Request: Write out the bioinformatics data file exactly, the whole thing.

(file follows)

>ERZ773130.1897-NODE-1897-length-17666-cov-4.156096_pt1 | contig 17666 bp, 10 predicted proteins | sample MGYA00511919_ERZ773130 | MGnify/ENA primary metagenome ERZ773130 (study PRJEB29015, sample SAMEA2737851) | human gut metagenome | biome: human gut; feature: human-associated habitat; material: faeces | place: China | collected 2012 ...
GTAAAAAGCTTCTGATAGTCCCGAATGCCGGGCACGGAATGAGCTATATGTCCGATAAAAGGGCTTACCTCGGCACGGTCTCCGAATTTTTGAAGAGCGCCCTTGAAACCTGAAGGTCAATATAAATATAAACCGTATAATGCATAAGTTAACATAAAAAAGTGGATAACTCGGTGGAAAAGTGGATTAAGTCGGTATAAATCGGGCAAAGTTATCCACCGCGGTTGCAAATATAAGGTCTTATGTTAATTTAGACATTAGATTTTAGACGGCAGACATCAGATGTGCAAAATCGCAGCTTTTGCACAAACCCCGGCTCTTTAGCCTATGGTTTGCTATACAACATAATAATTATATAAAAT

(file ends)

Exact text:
>ERZ773130.1897-NODE-1897-length-17666-cov-4.156096_pt1 | contig 17666 bp, 10 predicted proteins | sample MGYA00511919_ERZ773130 | MGnify/ENA primary metagenome ERZ773130 (study PRJEB29015, sample SAMEA2737851) | human gut metagenome | biome: human gut; feature: human-associated habitat; material: faeces | place: China | collected 2012 ...
GTAAAAAGCTTCTGATAGTCCCGAATGCCGGGCACGGAATGAGCTATATGTCCGATAAAAGGGCTTACCTCGGCACGGTCTCCGAATTTTTGAAGAGCGCCCTTGAAACCTGAAGGTCAATATAAATATAAACCGTATAATGCATAAGTTAACATAAAAAAGTGGATAACTCGGTGGAAAAGTGGATTAAGTCGGTATAAATCGGGCAAAGTTATCCACCGCGGTTGCAAATATAAGGTCTTATGTTAATTTAGACATTAGATTTTAGACGGCAGACATCAGATGTGCAAAATCGCAGCTTTTGCACAAACCCCGGCTCTTTAGCCTATGGTTTGCTATACAACATAATAATTATATAAAAT